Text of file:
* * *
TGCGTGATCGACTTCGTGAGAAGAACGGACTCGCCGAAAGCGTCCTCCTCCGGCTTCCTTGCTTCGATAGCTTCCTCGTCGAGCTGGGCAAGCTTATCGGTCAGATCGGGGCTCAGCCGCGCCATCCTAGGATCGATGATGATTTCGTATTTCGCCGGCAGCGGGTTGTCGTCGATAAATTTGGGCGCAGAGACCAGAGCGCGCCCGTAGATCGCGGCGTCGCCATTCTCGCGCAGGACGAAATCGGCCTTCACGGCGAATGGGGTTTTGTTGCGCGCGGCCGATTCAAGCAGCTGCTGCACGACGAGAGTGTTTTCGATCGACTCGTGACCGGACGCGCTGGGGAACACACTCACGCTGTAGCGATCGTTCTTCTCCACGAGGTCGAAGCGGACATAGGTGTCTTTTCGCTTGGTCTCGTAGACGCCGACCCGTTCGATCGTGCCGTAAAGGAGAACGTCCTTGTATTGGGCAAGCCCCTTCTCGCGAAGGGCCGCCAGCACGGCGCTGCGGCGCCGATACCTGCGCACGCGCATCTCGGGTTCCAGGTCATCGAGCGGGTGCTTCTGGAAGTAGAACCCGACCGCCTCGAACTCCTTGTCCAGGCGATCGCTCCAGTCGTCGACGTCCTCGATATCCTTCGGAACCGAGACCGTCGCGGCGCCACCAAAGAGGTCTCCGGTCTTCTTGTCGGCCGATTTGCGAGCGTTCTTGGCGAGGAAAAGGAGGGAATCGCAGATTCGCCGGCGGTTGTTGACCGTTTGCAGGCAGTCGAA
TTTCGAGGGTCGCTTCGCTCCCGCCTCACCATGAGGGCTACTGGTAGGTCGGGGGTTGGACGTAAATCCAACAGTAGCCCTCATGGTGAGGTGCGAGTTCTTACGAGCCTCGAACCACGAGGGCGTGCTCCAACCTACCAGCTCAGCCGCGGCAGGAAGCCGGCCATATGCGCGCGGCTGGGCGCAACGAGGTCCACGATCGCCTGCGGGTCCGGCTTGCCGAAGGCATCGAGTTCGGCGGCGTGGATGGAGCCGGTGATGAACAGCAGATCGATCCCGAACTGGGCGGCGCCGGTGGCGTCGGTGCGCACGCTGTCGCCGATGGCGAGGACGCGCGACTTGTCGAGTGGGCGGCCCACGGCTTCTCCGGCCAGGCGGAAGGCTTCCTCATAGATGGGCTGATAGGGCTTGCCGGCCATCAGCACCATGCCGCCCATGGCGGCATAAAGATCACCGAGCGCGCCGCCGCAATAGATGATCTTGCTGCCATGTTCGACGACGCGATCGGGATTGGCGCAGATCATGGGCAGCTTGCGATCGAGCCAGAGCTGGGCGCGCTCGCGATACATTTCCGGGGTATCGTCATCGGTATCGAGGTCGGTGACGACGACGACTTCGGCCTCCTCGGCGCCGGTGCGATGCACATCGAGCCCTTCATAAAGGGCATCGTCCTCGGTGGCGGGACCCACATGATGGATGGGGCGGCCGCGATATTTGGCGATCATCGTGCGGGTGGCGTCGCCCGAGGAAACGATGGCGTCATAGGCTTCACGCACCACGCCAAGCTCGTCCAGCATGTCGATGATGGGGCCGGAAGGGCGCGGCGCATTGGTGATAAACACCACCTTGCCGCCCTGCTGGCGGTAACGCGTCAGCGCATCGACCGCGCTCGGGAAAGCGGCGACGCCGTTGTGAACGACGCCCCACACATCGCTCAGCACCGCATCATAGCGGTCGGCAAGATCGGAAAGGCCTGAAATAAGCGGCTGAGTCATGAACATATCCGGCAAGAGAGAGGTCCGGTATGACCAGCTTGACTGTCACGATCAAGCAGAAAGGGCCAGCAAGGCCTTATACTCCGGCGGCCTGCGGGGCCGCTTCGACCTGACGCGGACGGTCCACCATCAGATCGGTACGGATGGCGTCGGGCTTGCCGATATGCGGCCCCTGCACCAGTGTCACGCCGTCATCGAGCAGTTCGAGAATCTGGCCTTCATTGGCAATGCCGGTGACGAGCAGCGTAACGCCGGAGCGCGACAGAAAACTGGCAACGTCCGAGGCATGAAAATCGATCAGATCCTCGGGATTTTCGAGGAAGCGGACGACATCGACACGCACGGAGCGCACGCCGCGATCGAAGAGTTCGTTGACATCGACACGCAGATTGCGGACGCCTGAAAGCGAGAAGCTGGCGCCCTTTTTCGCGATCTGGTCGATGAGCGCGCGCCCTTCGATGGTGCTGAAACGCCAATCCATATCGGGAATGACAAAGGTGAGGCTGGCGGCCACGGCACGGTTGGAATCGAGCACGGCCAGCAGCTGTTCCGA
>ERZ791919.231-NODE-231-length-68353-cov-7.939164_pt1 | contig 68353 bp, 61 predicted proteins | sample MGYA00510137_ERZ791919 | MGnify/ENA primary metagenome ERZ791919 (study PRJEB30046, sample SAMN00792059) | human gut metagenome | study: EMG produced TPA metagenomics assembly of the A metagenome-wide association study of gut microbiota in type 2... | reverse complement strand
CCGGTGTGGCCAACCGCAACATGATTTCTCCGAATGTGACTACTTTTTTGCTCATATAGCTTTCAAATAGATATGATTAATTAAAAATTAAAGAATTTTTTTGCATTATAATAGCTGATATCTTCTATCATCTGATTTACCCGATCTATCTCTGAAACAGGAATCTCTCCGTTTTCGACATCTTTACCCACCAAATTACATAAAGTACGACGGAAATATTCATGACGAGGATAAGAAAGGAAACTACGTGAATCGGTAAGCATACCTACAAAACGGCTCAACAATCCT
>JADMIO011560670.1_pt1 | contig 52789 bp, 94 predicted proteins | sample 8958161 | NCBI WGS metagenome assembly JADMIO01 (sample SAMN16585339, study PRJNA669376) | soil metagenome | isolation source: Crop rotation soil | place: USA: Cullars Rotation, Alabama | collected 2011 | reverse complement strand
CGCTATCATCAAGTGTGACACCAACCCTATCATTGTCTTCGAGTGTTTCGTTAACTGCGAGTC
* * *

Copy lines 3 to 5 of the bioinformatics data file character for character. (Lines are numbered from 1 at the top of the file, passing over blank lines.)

>ERZ791919.231-NODE-231-length-68353-cov-7.939164_pt1 | contig 68353 bp, 61 predicted proteins | sample MGYA00510137_ERZ791919 | MGnify/ENA primary metagenome ERZ791919 (study PRJEB30046, sample SAMN00792059) | human gut metagenome | study: EMG produced TPA metagenomics assembly of the A metagenome-wide association study of gut microbiota in type 2... | reverse complement strand
CCGGTGTGGCCAACCGCAACATGATTTCTCCGAATGTGACTACTTTTTTGCTCATATAGCTTTCAAATAGATATGATTAATTAAAAATTAAAGAATTTTTTTGCATTATAATAGCTGATATCTTCTATCATCTGATTTACCCGATCTATCTCTGAAACAGGAATCTCTCCGTTTTCGACATCTTTACCCACCAAATTACATAAAGTACGACGGAAATATTCATGACGAGGATAAGAAAGGAAACTACGTGAATCGGTAAGCATACCTACAAAACGGCTCAACAATCCT
>JADMIO011560670.1_pt1 | contig 52789 bp, 94 predicted proteins | sample 8958161 | NCBI WGS metagenome assembly JADMIO01 (sample SAMN16585339, study PRJNA669376) | soil metagenome | isolation source: Crop rotation soil | place: USA: Cullars Rotation, Alabama | collected 2011 | reverse complement strand